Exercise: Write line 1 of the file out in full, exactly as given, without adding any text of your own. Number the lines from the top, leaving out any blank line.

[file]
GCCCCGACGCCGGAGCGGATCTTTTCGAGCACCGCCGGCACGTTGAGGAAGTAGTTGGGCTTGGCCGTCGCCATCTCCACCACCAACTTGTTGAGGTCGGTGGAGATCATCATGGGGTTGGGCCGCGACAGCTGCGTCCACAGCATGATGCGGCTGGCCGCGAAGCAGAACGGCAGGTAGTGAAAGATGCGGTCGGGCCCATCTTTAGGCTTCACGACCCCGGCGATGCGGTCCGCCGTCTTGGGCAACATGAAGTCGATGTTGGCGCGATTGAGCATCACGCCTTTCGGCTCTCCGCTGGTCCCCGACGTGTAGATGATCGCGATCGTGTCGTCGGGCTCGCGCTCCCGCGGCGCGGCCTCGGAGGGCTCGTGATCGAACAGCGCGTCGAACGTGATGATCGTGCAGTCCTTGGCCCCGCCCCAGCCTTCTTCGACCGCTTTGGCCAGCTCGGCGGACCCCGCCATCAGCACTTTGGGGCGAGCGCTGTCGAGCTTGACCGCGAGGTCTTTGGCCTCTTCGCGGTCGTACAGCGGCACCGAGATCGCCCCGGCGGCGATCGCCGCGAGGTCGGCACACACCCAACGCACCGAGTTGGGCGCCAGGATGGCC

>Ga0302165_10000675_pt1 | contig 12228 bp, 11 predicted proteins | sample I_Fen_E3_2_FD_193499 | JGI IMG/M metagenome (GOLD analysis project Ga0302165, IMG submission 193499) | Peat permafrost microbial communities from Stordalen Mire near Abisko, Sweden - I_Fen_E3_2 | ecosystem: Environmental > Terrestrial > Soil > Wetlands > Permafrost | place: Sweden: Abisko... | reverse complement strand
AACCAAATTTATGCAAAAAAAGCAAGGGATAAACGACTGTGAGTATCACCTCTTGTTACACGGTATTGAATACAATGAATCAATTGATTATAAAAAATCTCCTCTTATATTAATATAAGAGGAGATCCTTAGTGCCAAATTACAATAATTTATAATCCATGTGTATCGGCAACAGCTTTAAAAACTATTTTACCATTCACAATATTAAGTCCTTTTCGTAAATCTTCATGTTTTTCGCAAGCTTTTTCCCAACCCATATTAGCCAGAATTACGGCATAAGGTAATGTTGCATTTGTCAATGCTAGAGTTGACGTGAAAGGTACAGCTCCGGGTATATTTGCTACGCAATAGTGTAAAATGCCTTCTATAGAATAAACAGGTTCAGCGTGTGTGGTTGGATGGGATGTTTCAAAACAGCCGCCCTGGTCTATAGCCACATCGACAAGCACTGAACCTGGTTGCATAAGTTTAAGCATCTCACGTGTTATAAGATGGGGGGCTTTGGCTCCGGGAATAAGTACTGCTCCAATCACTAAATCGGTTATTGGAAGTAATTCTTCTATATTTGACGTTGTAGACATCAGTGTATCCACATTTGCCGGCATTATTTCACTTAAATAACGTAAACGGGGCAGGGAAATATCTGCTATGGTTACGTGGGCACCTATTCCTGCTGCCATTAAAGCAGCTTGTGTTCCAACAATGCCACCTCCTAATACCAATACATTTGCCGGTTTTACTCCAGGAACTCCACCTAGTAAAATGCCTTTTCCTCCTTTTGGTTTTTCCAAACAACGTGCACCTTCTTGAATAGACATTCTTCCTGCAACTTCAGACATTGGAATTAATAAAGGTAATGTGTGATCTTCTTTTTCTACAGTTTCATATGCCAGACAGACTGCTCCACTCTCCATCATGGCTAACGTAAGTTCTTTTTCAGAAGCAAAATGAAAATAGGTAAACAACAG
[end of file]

GCCCCGACGCCGGAGCGGATCTTTTCGAGCACCGCCGGCACGTTGAGGAAGTAGTTGGGCTTGGCCGTCGCCATCTCCACCACCAACTTGTTGAGGTCGGTGGAGATCATCATGGGGTTGGGCCGCGACAGCTGCGTCCACAGCATGATGCGGCTGGCCGCGAAGCAGAACGGCAGGTAGTGAAAGATGCGGTCGGGCCCATCTTTAGGCTTCACGACCCCGGCGATGCGGTCCGCCGTCTTGGGCAACATGAAGTCGATGTTGGCGCGATTGAGCATCACGCCTTTCGGCTCTCCGCTGGTCCCCGACGTGTAGATGATCGCGATCGTGTCGTCGGGCTCGCGCTCCCGCGGCGCGGCCTCGGAGGGCTCGTGATCGAACAGCGCGTCGAACGTGATGATCGTGCAGTCCTTGGCCCCGCCCCAGCCTTCTTCGACCGCTTTGGCCAGCTCGGCGGACCCCGCCATCAGCACTTTGGGGCGAGCGCTGTCGAGCTTGACCGCGAGGTCTTTGGCCTCTTCGCGGTCGTACAGCGGCACCGAGATCGCCCCGGCGGCGATCGCCGCGAGGTCGGCACACACCCAACGCACCGAGTTGGGCGCCAGGATGGCC